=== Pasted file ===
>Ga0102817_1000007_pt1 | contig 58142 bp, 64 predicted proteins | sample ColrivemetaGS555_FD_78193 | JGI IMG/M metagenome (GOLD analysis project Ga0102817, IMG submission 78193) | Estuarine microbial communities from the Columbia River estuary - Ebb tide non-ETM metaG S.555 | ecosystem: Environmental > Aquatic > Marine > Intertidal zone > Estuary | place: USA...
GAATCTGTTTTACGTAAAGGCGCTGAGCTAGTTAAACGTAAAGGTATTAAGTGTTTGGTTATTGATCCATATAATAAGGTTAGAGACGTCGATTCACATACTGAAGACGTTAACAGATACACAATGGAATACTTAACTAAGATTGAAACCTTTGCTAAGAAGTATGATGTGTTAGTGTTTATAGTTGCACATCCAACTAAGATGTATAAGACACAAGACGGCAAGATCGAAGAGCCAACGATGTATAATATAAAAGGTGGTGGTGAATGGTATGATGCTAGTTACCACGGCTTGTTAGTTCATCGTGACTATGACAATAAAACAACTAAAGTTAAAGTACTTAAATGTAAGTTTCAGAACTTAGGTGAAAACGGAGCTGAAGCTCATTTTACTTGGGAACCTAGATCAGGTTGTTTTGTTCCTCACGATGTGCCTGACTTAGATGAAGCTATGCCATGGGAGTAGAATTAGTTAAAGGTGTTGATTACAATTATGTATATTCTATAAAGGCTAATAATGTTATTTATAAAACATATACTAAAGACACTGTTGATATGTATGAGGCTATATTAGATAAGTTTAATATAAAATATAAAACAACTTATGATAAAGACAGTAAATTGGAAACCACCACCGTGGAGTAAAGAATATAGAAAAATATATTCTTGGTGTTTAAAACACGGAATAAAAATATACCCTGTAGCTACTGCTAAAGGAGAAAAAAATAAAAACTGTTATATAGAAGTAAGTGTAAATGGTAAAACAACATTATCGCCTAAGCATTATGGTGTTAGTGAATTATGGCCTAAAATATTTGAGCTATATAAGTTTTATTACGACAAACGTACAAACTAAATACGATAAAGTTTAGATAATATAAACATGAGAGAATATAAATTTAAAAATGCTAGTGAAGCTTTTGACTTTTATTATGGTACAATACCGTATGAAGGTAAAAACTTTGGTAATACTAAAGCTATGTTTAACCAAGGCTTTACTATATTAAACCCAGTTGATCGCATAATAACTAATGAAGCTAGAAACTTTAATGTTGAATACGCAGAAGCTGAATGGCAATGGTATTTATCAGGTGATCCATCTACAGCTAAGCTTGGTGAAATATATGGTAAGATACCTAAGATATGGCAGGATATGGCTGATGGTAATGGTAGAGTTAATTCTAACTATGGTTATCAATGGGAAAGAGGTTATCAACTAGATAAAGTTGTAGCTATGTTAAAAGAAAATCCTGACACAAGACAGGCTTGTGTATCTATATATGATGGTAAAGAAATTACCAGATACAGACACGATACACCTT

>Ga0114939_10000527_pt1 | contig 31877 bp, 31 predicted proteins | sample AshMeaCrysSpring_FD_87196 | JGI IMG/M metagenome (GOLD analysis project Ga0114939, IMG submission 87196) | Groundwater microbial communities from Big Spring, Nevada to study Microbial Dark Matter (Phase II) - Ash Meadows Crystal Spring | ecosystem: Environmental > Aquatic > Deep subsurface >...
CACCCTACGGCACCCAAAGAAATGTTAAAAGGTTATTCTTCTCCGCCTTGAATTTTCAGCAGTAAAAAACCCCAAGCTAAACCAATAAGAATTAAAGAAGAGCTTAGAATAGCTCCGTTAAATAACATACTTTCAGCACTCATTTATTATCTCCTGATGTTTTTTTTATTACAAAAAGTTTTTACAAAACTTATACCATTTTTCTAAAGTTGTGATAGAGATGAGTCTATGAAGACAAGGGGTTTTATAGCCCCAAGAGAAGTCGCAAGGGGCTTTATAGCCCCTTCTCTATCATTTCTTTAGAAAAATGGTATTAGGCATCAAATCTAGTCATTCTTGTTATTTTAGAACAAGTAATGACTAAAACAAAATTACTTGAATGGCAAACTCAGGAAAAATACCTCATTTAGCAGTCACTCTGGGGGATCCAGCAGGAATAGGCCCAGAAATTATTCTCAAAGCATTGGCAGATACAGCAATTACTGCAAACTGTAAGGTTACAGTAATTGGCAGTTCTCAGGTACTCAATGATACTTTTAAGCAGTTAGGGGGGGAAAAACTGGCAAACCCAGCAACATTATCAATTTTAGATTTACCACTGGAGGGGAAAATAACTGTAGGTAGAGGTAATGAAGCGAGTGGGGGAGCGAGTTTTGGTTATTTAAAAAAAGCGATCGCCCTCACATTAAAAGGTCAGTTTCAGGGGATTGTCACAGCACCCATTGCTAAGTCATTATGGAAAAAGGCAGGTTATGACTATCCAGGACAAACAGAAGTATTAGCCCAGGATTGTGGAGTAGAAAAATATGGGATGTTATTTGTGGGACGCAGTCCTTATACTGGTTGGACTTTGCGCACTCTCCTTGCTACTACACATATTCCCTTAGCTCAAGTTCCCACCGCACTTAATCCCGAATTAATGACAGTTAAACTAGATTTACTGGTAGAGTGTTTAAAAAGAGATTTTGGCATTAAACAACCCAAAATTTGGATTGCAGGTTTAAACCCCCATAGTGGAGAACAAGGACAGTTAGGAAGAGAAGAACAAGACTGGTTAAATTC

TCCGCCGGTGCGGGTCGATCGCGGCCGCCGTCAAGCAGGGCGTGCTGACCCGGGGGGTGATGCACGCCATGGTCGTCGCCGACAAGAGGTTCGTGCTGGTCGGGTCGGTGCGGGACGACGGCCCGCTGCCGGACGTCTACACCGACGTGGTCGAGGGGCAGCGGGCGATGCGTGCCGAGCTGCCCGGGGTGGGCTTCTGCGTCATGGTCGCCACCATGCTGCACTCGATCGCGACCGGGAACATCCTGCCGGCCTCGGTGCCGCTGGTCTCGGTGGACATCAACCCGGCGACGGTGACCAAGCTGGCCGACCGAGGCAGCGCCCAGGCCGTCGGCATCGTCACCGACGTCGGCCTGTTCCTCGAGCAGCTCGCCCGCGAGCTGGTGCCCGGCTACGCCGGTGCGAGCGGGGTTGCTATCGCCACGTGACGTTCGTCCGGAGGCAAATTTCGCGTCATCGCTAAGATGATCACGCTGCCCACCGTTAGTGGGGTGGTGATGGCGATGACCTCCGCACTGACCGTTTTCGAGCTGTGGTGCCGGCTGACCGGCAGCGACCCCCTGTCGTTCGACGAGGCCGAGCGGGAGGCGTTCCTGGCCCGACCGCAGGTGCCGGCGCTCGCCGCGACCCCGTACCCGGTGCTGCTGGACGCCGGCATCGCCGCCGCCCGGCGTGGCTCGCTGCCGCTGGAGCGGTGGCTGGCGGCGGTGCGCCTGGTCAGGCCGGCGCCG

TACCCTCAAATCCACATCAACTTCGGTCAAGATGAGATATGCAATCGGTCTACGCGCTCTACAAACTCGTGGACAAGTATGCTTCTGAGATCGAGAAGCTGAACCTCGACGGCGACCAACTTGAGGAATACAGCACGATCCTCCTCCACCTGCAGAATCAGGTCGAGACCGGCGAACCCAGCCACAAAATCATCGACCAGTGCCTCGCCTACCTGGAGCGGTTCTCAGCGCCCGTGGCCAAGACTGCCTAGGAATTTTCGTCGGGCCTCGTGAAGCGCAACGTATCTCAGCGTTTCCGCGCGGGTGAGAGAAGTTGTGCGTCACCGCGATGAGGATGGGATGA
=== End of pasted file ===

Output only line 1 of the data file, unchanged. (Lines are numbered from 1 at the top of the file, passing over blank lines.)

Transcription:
>Ga0102817_1000007_pt1 | contig 58142 bp, 64 predicted proteins | sample ColrivemetaGS555_FD_78193 | JGI IMG/M metagenome (GOLD analysis project Ga0102817, IMG submission 78193) | Estuarine microbial communities from the Columbia River estuary - Ebb tide non-ETM metaG S.555 | ecosystem: Environmental > Aquatic > Marine > Intertidal zone > Estuary | place: USA...